Hollie Horror’s review published on Letterboxd:
In the wake of the events in Ferguson, Missouri I found myself hyper sensitive to Larry Cohen's script of Maniac Cop. Was Cohen ahead of his time with the social commentary of this film, was I projecting or has American society refused to progress in the past 22 years?
There's a scene where a reporter is on the street interviewing random New Yorkers about the suspected cop killing innocent civilians, a woman says she told her children to run to the other side of the street if they see a cop, and then, a young, black man is interviewed and he tells the reporter - "I've seen plenty of my friends killed by cops." This is not fiction, this is too true, horrifyingly real, still, today in 2014. In flashbacks of the maniac cop we see this shoot first, ask questions later cop, known as Matt Cordell in life, sentenced to prison by a black judge, the flashback then transitions into his walk into prison with inmates lining the walkaway in front of their prison cells and 99% of the inmates were white. The final flashback scene is Matt Cordell's shower attack, again, by other white inmates. This shouldn't be anything noteworthy except in most films the American prison would consist of an almost all-minority population. At this point I am very curious about Larry Cohen and William Lustig's approach to these flashbacks scenes, was this intentional? Or are they only hiring white extras?
Even if I am reading too much into this, it does not lessen the fact that Larry Cohen is a brilliant man; whether he is directing films or penning scripts, he is a storyteller with his finger on the pulse of America's social issues.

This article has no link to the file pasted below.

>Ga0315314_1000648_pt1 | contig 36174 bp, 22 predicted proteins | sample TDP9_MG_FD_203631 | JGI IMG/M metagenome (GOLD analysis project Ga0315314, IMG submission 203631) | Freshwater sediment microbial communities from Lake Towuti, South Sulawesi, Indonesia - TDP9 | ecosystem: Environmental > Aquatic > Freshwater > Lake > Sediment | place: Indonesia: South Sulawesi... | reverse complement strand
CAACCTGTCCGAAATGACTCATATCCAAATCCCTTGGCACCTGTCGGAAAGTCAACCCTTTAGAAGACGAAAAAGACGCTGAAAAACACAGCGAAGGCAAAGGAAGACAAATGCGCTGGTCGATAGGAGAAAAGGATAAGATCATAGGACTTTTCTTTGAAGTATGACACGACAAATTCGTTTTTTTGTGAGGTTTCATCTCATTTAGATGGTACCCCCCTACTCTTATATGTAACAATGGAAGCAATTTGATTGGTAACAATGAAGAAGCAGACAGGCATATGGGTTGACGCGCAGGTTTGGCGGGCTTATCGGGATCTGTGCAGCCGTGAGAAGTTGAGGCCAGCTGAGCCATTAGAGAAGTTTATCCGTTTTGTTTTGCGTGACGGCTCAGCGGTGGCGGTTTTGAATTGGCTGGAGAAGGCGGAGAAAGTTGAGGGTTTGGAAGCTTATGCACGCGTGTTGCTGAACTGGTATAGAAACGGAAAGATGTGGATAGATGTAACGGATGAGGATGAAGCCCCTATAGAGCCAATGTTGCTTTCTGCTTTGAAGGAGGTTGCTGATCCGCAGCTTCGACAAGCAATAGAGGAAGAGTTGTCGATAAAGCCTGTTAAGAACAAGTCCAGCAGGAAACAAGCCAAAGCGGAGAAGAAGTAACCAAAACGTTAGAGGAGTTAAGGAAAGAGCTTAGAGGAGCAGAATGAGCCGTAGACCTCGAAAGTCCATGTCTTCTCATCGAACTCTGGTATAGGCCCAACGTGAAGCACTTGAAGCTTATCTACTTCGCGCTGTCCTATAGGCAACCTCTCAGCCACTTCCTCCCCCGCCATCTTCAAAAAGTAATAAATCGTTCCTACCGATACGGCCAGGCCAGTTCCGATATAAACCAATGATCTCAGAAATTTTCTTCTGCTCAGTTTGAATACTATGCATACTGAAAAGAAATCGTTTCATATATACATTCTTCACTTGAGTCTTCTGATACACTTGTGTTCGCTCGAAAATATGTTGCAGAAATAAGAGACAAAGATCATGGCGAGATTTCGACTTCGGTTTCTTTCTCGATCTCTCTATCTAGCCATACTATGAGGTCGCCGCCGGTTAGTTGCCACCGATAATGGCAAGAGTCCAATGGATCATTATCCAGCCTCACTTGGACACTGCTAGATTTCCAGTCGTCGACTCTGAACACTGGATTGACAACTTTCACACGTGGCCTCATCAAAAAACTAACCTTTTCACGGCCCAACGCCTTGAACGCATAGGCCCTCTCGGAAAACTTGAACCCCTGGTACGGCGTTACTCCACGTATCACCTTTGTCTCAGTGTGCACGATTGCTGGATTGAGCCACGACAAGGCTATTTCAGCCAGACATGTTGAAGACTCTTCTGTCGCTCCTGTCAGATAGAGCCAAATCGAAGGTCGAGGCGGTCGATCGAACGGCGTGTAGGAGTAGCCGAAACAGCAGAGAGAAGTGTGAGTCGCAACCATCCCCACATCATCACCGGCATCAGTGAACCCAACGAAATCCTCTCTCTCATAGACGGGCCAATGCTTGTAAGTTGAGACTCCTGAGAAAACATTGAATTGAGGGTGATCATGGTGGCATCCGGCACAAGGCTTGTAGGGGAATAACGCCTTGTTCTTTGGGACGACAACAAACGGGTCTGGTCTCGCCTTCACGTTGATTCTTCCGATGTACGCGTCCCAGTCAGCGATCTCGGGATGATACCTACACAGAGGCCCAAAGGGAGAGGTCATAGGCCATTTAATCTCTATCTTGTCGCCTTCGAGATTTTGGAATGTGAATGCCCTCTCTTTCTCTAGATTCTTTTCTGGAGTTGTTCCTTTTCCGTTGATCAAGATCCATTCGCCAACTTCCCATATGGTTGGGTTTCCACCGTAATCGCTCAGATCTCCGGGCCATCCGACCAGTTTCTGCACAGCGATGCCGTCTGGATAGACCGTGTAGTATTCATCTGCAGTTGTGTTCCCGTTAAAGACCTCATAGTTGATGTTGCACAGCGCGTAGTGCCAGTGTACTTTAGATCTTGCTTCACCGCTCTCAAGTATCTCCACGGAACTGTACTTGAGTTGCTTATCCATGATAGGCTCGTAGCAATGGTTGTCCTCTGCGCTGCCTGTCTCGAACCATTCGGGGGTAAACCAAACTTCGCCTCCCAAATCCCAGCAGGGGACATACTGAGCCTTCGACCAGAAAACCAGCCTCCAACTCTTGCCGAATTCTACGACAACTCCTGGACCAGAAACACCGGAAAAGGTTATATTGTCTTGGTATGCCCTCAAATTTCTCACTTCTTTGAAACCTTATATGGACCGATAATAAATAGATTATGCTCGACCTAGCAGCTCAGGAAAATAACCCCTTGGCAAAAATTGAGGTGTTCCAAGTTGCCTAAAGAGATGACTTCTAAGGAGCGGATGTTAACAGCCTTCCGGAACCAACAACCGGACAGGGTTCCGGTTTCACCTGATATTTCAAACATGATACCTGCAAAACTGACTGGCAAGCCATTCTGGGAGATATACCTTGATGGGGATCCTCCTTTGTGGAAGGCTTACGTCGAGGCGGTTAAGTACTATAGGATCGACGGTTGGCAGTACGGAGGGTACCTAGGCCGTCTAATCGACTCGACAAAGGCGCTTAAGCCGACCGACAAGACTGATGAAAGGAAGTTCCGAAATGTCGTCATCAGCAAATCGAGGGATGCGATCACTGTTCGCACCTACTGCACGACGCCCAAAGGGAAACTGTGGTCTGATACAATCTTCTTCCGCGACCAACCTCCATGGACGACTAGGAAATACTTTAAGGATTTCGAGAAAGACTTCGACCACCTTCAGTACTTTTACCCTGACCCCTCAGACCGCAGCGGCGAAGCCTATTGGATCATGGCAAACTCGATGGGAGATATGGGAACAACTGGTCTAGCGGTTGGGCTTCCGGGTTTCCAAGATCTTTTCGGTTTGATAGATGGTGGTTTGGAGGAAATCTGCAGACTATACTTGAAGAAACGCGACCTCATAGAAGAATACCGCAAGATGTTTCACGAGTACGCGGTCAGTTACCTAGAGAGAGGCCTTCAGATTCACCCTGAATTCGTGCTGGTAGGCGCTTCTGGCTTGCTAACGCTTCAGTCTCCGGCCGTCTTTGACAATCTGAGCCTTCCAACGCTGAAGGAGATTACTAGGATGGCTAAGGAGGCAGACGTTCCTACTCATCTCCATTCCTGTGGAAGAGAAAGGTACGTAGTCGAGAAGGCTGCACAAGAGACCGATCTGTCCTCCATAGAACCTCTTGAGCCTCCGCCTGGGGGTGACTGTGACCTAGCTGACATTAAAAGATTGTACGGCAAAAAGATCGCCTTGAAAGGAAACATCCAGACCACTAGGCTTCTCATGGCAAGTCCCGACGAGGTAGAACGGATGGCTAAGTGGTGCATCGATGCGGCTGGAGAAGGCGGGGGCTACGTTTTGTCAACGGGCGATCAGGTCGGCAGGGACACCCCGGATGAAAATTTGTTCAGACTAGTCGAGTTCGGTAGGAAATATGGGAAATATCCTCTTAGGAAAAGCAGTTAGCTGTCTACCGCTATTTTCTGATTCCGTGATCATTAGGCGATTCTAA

When I think of gritty, New York films with a penchant for gorilla style filmmaking there are a few names that come to mind: Lustig, Cohen, Henenlotter, and Findlay, even Joseph Zito's Bloodrage. Maniac Cop came out in the late 1980s, a short time before NYC was washed clean of its seedy, dark reputation and replaced with pod people repping corporate chains. Manhattan may not be the same but thankfully these directors documented the old ways of the filthy-beautiful city. There's a great example of this where Lustig filmed a St. Patrick's Day parade and I would assume that scene was done without permits.
Maniac Cop has a wonderful cast, great stunt work, waist-cam, memorable POV shots/camerawork, old NYC, gore, and a slasher script about an unstobble killer who happens to be a cop, written by Larry Cohen - if I didn't love this movie, I would need you to tuck me into bed and take my temperature. Stylistically and comprehensively, I love this movie, it doesn't just appeal to me--it was made for me.
And I'll leave you with something that warmed my heart, in a scene where Richard Roundtree told Tom Atkins he never smiles, and Atkins' character makes a painful, unnatural and uncomfortable expression showing his attempt to smile on demand - that's me, every time.